The reality of COVID-19 pods

Safe pods require complete dedication to one group


Sophie Livingston

As of Dec. 8, there are 356,152 cases of COVID-19 in Minnesota.

Since the beginning of the COVID-19 pandemic, some Park students have formed pods amongst their friends to allow for social interaction while staying safe. To ensure her pod is safe as it can be, senior Leah Richardson only sees a limited number of her friends outside but feels others have a different definition of what a pod means. 

“It’s frustrating how me and my friends have been really careful and we can’t go in each other’s houses so it’s hard to always be outside especially now that it’s getting colder,” Richardson said. “It’s just frustrating to see how we’re doing all of this while other people just are ignoring everything we’re trying to work towards.”

In order for a pod to work, all members must be faithful to the pod by eliminating their contact with others. According to epidemiologist Michael Osterholm, director of the Center for Infectious Disease Research and Policy at the University of Minnesota and member of President-elect Joe Biden’s COVID-19 advisory board, when people from different pods interact, even if this interaction is with an immediate family, that pod is broken.

“If the two of you have four other friends and that’s all you ever get together with, but you each get together with your own families and you have a brother who happens to have a lot of friends who he goes and watches football games at their house and so forth. You don’t have a pod anymore,” Osterholm said.

This is not about anyone trying to punish anybody (for) where we’re at. We’re trying to deal with a health crisis.”

— Michael Osterholm

After limiting in-person contact to her boyfriend and some close friends outside, junior Anna Overall said she continues to notice a lack of precautions taken by other students at Park. She said she wishes those who choose to not create small pods would partake in outdoor activities and wear masks.

“There’s definitely various groups of people within each age group that are just not social distancing, they’re not keeping a limited amount of friends and they’re going to varieties of different friend groups each day,” Overall said. “Obviously there’s certain people that are like ‘I can’t pick one friend’ and I understand that, but people need to keep it to a limit.”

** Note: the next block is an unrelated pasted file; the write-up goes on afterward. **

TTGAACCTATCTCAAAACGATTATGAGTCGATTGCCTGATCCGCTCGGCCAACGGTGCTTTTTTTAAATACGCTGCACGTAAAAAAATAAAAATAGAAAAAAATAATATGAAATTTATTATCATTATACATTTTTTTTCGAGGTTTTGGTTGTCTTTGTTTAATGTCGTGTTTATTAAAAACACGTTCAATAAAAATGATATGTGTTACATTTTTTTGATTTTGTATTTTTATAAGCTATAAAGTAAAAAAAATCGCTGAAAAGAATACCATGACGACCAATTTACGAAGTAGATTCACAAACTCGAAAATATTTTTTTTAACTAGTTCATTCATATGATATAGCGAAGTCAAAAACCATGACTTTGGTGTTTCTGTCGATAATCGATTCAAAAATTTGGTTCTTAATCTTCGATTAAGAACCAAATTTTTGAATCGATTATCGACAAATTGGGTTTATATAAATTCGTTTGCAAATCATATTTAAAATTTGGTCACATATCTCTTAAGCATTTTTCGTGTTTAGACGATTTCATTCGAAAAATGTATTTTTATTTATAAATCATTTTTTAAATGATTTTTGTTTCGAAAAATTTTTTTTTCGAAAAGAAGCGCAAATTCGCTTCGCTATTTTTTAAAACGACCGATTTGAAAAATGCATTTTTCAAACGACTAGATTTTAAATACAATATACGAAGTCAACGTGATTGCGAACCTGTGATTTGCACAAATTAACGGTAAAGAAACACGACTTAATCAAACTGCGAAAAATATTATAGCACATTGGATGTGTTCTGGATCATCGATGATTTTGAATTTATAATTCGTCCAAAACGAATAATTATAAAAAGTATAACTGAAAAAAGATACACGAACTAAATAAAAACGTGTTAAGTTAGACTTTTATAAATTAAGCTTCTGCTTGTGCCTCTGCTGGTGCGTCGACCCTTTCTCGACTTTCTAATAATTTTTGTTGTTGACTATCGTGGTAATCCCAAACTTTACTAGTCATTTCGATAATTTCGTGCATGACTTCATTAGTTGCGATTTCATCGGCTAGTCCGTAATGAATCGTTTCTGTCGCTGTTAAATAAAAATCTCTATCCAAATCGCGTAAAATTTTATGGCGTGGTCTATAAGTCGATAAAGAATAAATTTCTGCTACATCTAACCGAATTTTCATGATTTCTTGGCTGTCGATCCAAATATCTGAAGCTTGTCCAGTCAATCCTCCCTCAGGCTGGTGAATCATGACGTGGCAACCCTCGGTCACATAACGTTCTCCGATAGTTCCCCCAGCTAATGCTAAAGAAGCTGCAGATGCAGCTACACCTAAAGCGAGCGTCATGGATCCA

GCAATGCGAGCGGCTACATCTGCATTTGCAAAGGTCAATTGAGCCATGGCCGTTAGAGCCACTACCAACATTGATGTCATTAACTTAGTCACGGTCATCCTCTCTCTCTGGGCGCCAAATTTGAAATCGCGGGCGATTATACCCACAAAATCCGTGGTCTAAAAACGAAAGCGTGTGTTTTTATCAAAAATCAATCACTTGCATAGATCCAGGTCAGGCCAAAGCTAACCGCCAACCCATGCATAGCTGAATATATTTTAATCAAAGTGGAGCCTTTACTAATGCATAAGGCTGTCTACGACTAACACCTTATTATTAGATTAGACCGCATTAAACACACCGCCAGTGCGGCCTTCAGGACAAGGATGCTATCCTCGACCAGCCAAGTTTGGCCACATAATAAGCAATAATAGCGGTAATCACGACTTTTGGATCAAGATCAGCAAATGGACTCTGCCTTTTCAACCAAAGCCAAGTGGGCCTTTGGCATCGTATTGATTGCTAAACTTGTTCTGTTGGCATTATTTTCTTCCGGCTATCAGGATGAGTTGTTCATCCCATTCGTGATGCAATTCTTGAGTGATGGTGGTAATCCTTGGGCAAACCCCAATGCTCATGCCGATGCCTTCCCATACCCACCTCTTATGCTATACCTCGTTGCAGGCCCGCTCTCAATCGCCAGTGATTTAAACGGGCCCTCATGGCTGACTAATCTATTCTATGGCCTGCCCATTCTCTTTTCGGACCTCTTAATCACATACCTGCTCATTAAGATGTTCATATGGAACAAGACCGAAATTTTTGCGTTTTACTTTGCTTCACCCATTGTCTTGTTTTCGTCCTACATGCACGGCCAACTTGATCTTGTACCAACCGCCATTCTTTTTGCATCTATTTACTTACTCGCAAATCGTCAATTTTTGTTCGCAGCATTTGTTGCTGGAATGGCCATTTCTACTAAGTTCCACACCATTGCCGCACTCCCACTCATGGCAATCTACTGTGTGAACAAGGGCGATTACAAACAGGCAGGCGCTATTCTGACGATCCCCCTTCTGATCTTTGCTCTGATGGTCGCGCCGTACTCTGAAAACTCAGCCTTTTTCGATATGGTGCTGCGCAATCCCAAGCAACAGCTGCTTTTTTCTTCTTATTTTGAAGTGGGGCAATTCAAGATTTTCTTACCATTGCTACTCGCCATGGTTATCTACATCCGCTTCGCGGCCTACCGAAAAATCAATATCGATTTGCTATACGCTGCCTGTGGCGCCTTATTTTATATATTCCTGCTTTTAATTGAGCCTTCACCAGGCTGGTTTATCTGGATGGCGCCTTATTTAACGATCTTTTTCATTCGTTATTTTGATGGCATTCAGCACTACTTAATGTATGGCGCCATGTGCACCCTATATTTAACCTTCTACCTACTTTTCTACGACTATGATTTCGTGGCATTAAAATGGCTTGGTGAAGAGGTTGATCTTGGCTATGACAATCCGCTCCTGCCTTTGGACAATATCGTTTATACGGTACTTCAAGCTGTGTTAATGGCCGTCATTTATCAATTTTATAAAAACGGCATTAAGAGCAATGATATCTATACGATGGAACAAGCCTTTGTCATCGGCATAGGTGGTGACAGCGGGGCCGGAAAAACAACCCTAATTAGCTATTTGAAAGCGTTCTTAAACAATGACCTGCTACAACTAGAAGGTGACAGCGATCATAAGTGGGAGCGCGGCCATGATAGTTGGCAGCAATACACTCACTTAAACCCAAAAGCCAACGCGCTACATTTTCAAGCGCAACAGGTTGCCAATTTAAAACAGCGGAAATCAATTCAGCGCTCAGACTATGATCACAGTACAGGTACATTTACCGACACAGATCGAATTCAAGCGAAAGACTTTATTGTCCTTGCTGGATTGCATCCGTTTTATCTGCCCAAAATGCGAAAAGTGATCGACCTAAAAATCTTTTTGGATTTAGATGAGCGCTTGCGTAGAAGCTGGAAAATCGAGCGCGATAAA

Although the majority of young adults who contract COVID-19 experience only mild symptoms, 10–20 percent of that population will go on to experience “long haulers disease” which can be debilitating, according to Osterholm. 

As well as long term effects, Osterholm said high school students need to take all precautions in order to protect their families, teachers and community. 

“I understand the loss of the school year in terms of social issues, the sports issues, its been horrible, but if you could see what it’s like right now to be in these intensive care units and these hospitals that are overrun, health care workers… putting their lives on the line every day just to try to take care of us,” Osterholm said.

For pods to remain safe, communication between those inside a pod is necessary as members are exposed to everyone other members come in contact with, according to junior Lily Nugteren.

“You need to make sure that you know what other people in your pod are doing and who they’re speaking to. Because you’re seeing everyone that they’ve seen also,” Nugteren said. 

When air is shared by people in different pods, both pods are broken, according to Osterholm. While nothing can completely eliminate this risk, taking precautions is vital in order to reduce the spread of COVID-19. 

“I can’t emphasize enough, now is the time, even if you can’t be completely podded up, just keep remembering the more you can limit your risk of transmission, the safer it will be for everyone,” Osterholm said.

For those who do choose to participate in a pod, it is important to keep pods small and with people you trust, according to Richardson. 

“It’s really important to only be seen in a small group of people because if you’re close with them you know how safe their families are, who else they’re exposed to. Just keep your one group so you’re not in mixing like germs between everyone else,” Richardson said. 

While in-person social interaction may be unsafe right now, there are still many other ways to interact through technology, according to Overall. 

“I do think that it’s important to either have your friends online, do some group FaceTimes, play some games or whatever or just overall try to stay in contact with people,” Overall said. “They’re really important because COVID has kind of made us all almost lose touch (with) personal stuff, and it’s made a lot of friendships kind of grow apart but a lot of things (are) a lot harder for people.” 

While normal social interaction is important, healthy and natural to teens, Osterholm said using social media and other digital methods to stay connected and keep everyone safe. 

“This is not about anyone trying to punish anybody (for) where we’re at. We’re trying to deal with a health crisis,” Osterholm said. “We’re trying to deal with helping your mom and dad and your grandpa and grandma, your other family members and your friends from developing a very serious illness and potentially dying.”